Money Issues

Public v. Private; The Discussion Continues

From The Atlantic Cities:

"press two for costumer service"

I'll admit, to me, the idea of a privatized public library has a certain dystopian ring to it, the ultimate public space corrupted for a profit. That image was not much aided by my first (and second and third) call to Library System and Services Inc., the only library privatization company in the United States. LSSI now runs at least 15 library systems in California, Oregon, Tennessee, and Texas. This means it is, effectively, the fifth largest library system in the country.

Time and again, I ran through an automated response system without finding a real person. A week's worth of emails went unanswered. And then, there's the message at one of LSSI's libraries, which directs you press two for "costumer service."

Is this the future of the reference desk, I wondered? Not exactly the library system of my childhood, where each call about books on hold was answered by the same librarian I had known since I started attending kid's corner book readings.

But then, there's the example of Santa Clarita, California. ...More.

A Tree Grows (Through the Roof of the Library) in Camden

From Philly.com a report on South Korean journalists visit to the city of Camden NJ, where the abandoned library "has a tree growing through its roof". Camden is the second most dangerous city in the US, and the foreign journalists were shocked by the poverty and crime.

Maybe if Governor Christie put some effort into helping that city restore its library and its community the situation would improve for the youth of Camden NJ.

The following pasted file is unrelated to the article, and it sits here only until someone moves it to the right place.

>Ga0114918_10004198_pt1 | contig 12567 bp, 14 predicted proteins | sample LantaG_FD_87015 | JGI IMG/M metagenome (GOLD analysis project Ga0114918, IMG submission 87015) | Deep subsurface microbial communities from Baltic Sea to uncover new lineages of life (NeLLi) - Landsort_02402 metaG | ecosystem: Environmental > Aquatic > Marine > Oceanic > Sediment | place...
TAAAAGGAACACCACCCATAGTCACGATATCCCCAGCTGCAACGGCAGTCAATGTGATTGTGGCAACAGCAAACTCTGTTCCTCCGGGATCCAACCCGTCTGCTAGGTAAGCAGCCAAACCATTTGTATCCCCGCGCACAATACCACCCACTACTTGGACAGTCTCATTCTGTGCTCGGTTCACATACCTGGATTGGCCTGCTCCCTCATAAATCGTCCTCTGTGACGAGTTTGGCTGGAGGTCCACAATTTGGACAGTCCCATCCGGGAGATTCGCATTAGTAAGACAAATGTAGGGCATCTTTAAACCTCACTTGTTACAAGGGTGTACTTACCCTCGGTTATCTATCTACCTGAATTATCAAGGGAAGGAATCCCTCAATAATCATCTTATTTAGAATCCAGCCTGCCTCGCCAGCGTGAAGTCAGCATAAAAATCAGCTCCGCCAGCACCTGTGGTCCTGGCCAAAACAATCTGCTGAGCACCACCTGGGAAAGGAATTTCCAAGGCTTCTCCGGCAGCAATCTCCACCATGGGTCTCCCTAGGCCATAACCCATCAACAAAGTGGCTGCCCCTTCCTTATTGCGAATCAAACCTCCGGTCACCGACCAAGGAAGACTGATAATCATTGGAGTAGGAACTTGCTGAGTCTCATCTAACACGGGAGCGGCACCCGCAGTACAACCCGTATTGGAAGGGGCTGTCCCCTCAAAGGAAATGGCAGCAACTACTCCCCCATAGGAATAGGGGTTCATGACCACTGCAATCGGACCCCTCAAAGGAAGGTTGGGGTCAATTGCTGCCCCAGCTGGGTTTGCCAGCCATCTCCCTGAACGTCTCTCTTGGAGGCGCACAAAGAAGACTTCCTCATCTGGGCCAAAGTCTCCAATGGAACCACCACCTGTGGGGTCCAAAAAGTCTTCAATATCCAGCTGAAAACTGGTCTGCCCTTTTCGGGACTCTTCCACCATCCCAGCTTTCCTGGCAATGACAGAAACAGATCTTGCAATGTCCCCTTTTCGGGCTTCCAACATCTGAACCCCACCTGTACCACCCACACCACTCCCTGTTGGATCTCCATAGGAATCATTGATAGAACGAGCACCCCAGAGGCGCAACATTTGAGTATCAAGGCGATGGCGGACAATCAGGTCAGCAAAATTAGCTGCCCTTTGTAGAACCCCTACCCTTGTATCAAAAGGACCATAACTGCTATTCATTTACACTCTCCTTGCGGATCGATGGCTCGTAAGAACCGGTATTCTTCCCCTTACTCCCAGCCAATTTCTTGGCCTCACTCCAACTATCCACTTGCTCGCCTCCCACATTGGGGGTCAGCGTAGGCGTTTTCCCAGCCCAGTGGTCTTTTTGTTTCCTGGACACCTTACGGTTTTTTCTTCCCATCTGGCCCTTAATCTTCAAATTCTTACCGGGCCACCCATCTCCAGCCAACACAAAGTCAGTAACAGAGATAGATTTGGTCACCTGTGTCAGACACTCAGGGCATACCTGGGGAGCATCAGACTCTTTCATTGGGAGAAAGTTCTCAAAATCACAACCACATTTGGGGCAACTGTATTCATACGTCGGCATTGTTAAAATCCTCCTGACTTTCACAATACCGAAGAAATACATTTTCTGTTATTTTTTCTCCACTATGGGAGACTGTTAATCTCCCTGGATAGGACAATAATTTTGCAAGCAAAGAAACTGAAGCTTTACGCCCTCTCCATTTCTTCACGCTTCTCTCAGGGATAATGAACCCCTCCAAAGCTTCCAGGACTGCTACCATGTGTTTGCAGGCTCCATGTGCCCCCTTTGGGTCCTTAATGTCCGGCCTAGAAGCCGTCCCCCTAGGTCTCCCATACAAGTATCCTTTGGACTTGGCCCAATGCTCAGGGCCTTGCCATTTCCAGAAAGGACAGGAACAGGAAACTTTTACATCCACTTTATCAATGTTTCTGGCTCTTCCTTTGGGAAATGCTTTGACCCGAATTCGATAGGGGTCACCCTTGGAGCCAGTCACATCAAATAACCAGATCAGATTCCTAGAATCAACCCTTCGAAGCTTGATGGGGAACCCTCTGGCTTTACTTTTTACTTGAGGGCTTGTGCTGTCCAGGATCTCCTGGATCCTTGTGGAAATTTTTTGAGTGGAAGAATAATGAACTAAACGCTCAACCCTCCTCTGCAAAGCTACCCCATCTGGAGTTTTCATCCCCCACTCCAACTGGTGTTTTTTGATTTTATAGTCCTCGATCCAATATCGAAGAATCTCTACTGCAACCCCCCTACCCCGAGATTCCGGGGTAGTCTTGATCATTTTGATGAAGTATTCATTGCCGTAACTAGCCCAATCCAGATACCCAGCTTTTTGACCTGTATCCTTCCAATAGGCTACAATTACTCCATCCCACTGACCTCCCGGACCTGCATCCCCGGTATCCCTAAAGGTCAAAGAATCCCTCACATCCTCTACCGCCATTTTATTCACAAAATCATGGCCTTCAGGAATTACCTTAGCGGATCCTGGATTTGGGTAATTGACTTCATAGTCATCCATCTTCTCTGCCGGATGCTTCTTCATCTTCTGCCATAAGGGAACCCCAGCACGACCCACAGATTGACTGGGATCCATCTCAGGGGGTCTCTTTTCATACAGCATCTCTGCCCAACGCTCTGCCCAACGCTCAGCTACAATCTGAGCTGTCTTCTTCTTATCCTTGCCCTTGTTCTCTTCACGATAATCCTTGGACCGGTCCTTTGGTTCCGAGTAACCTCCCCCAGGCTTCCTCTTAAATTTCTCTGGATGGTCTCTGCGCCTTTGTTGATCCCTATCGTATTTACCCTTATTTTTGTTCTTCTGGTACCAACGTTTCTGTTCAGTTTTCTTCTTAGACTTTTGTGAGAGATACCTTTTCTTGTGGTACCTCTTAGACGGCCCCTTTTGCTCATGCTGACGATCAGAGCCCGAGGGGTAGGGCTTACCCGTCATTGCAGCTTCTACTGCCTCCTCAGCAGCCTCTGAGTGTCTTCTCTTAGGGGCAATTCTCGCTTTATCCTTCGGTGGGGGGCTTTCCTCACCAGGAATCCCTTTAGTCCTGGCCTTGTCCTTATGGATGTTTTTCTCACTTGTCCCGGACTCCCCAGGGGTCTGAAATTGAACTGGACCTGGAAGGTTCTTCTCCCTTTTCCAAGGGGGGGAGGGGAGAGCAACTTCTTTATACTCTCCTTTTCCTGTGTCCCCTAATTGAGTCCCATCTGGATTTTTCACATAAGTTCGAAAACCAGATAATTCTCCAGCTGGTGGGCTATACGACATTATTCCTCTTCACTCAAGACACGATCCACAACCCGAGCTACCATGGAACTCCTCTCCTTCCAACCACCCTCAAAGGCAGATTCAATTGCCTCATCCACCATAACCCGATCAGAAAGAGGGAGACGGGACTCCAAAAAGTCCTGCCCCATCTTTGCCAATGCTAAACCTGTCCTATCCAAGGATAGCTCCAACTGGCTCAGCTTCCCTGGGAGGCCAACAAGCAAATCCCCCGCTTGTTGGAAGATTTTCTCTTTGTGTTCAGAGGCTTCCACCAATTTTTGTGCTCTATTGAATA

Why Are We Boycotting Elsevier?

Why Are We Boycotting Elsevier?

Walking away isn't always easy. It means we won't be able to submit our work to many journals, some of them with strong reputations. We may have to turn down review requests from friends who serve as editors. We may have to explain to tenure and promotion committees that our choices were made to further knowledge, and furthering knowledge is at least as important as building our reputations. This is why we should congratulate all those who are willing to put their tenure on the line to do the right thing.

Time For Science To Overcome Fears And Kill Subscription Journals

You are Elsevier: time to overcome our fears and kill subscription journals
"Thus, people joining in the new boycott have no excuses not to follow through. There are plenty of viable OA options and it is simply unacceptable for any scientist who decries Elsevier’s actions and believes that the subscription based model is no longer serving science to send a single additional paper to journals that do not provide full OA to every paper they publish. So, come on people! If we do this now, paywalls will crumble, and we all be better off. So, come on! Let’s do it!"

Elsevier Filters Recommendation Engine to Show Elsevier Titles Only

As the Elsevier boycott continues to gain attention, a good example of what the company stands for: the Ex Libris bX service is a neat little recommendation tool that displays suggested citations, working from a known item and based on search traffic. It provides researchers with suggestions based on their area of interest, and the items displayed are usually additional relevant articles (similar to Amazon's "people who bought this also bought..." feature). The Elsevier ScienceDirect site embeds this service in their own custom application, but librarians noticed the results it was displaying were only for Elsevier titles. Here is the Ex Libris explanation: